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Anything "professional"[edit]

Apparently, a gleeman can entertain in any way that strikes his (not her) fancy, but must be "professional". By joining a guild? By demonstrating fine mien? By gathering cast nickels? By keeping trade secrets?

Shall we put any notion of song, glee, and glee clubs right out of our minds? This article makes gleemen of the Washington Redskins, but not of budding bards, nor college choristers, for want of "professionalism" or, perhaps, membership in a professional gleemen's guild. Except for quite thin applications, the word must be eradicated from English, by fiat.

The key concept is "professional", and then not "amusement", but "entertainer", including professional belly-button picker, and the prostitute who catches our eye, as long as she's "professional" about it, but she might not count, belonging to the more populous, oft-overlooked gender. Male transvestites who earn a living must be "gleemen", but not if they undergo operations. Unfree 16:39, 25 December 2009 (UTC)


Are none of those original words in the least bit hypothetical, or doesn't this application have a way of indicating them so? Unfree 16:44, 25 December 2009 (UTC)


I get that quotation, but it is rather cryptic, and its reason for being there is obscure. How do poets accomplish the acquisition of their "sacrosanct" "persons", whereas gleemen evidently must not, without risking their "professions"? It's the only "documentation" in the entry, and doesn't say much, except in a roundabout way, that somebody once distinguished gleemen from poets, not that anybody else might. Unfree 16:55, 25 December 2009 (UTC)

Note how skillfully Robert Graves avoided hinting when "ancient Celts" were, and when "originally" was. It could have been at a time when not an ancient Celt was in sight, or before, or after. When, exactly, poets were judges, etc., is left floating in a lighter-than-air thought balloon, so to speak, which isn't well, but you get my drift. Are we to infer gleemen lacked judgement, or were never asked to answer a question? And that poets, by contrast, were called upon to mediate business and property disputes as a matter of course and send miscreants to the gallows, wearing robes and powdered wigs, from high perches, amidst all those "ancient" baffled Celtics, marveling in such pompous displays of legal authority? I love Robert Graves, but... Unfree 17:10, 25 December 2009 (UTC)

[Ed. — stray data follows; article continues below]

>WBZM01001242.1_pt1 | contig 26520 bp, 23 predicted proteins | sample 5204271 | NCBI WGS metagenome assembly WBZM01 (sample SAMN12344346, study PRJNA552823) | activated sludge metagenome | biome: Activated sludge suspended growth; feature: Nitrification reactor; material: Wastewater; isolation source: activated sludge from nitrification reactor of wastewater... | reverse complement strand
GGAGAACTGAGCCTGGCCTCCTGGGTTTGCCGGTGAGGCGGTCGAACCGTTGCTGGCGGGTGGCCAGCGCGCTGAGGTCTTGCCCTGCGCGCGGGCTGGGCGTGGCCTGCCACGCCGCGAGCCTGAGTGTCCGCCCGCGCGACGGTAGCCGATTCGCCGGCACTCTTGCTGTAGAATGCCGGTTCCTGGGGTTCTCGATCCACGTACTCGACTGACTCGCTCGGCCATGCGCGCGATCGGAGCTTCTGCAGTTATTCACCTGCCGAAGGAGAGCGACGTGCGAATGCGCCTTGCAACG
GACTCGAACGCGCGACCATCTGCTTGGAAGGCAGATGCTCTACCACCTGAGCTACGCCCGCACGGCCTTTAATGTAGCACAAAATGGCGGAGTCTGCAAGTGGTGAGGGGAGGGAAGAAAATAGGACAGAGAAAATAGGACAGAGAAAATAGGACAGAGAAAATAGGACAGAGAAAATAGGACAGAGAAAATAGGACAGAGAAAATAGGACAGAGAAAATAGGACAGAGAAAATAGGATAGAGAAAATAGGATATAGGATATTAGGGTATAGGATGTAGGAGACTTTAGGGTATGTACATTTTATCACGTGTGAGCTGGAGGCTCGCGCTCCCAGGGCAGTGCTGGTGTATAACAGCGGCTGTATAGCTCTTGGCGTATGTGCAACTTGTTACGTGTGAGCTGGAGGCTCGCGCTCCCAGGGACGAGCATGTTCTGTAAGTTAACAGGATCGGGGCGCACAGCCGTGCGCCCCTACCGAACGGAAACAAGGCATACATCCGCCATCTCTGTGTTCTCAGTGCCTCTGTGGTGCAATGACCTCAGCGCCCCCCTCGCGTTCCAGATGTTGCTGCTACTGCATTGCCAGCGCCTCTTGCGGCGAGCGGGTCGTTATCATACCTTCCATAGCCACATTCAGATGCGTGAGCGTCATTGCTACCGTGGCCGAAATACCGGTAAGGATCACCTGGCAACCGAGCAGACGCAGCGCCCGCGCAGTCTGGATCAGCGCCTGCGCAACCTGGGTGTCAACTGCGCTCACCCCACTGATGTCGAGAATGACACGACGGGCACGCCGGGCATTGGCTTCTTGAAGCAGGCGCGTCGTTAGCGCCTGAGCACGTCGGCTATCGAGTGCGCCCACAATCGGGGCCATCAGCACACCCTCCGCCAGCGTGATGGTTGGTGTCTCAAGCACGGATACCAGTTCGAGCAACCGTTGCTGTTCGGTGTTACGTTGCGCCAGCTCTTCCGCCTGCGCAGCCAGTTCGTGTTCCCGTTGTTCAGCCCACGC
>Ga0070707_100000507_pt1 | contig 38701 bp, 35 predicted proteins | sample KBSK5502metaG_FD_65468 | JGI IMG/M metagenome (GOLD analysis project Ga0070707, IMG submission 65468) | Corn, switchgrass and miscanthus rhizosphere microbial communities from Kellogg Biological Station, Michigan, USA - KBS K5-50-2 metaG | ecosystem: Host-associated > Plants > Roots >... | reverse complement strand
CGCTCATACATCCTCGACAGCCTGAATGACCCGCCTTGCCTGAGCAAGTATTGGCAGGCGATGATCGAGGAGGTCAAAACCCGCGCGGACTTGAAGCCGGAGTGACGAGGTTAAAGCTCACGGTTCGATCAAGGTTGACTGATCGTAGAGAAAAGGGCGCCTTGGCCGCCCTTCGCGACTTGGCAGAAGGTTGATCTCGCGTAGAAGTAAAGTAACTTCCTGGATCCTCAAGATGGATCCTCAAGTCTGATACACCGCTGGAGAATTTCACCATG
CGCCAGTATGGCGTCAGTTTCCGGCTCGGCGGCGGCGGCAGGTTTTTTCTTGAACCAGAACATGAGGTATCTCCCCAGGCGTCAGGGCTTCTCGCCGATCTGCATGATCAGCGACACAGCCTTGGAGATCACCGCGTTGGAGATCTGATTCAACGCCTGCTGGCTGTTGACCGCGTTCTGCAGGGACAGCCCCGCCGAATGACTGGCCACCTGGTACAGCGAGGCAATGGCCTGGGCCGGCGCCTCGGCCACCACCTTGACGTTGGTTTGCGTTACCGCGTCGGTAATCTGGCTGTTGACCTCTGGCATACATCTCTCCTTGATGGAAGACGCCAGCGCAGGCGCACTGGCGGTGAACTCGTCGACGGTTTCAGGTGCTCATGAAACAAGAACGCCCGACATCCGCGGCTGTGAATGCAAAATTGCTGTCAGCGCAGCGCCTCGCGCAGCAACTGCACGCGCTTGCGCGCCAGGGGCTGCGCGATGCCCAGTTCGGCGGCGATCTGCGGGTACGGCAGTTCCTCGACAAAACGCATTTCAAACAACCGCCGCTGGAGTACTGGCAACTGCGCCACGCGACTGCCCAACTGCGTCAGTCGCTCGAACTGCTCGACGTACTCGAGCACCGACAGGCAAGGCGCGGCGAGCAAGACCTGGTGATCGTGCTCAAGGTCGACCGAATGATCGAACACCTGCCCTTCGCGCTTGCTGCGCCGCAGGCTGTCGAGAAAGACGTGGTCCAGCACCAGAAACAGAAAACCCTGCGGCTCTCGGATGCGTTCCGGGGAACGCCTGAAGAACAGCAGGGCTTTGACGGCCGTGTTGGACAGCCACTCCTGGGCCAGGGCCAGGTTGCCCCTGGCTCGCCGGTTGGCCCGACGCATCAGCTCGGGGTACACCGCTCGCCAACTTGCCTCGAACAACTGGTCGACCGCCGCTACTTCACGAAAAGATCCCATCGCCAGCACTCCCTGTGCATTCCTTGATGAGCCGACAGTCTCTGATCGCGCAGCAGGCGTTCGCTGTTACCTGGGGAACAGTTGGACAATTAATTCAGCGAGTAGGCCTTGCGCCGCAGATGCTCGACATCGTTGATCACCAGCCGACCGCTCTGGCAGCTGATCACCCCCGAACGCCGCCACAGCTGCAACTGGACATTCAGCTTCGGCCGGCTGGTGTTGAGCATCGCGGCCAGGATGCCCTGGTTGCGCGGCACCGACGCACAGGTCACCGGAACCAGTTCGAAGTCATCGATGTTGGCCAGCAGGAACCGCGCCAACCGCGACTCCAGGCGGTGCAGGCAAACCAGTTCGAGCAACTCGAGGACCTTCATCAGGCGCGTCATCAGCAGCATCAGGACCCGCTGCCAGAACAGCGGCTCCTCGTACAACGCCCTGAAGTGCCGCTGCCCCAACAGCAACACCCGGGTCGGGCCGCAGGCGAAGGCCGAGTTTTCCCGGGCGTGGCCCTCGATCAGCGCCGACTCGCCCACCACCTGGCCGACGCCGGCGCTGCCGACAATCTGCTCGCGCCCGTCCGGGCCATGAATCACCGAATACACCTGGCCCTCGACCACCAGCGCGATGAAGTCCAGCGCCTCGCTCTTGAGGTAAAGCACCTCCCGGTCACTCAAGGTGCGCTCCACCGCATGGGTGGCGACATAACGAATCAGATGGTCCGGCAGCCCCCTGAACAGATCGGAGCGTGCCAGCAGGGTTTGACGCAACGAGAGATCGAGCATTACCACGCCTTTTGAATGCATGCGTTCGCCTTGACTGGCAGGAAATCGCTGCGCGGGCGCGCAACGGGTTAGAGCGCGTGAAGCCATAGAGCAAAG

There are excellent reasons, no doubt, for not giving pronunciation help the conventional dictionary way, but they're mistaken, or mistakenly applied, against other, more valid reason. Offering no help to most people is a good thing for them, I suppose. It may encourage them towards self-elevation, cryptic-symbol-wise. Especially if they care about pronouncing "gleeman", right? And they have utterly no valid excuse for declining to master that insisted-upon thing, that "alphabet" of sorts, to know it. Unfree 17:23, 25 December 2009 (UTC)


I found the English section easily enough, but where, I wonder, are all the others? Koine Greek would be nice to know. Unfree 17:27, 25 December 2009 (UTC)


The "Noun" subsection's the best one, giving a definition of "gleeman", but why does it show up so far down the list, and where's the "Definition" one? Who'd ever think of looking under "Noun", instead, in a dictionary, oblivious to other parts of speech off the bat, without already knowing the word or experiencing its usage unambiguously in a context? Unfree 17:34, 25 December 2009 (UTC)

Anagrams of gleeman[edit]

There are two items in the list under "Anagrams", but only the second, "melange", is one. The former, "Anagrams of gleeman" isn't a link to anything, just a heads-up of sorts to what's ahead, the second. Clearly, under "gleeman", visitors to this webpage are puzzled as to what an "Anagrams" section is, unless the first item on the list gives them a hint it's about "gleeman", and the other page, on the plural of "gleemen", offers no mention of anagrams at all. Furthermore, there's no hint at how exhaustive that list is, or how it was compiled. I conclude that there is precisely one anagram of gleeman in the English language, or may not be, and an untold number for gleemen, or may not be, and that something about this "Wiktionary" webpage leaves one in the dark, as if I cared about anagrams enough to seek them here, or needed such info close at hand here, rather than in some other place that generates them by the billion automatically, having nothing better to do with its nanoseconds.

Can't the foundation set up a robot for such an arcane application, and coin a name for it, with a more appropriate "web presence"?

What if we wanted to know how gleeman's spelled backwards, wouldn't anybody tell us, or alphabetize the list on a Cray supercomputer for us, forwards and backwards? We could always sic a massive army of clueless suckers on the job, eh?

What about crossword puzzle solvers? They're looking for help, too, easily provided by software engineers. Did you notice, for example, that the third letter in gleeman's an e, etc.? Unfree 17:55, 25 December 2009 (UTC)

My intention[edit]

My intention on this talk page hasn't been to ruffle a feather, but if there's anyway I may be of assistance, I may be glad to, if I'm free. Unfree 17:59, 25 December 2009 (UTC)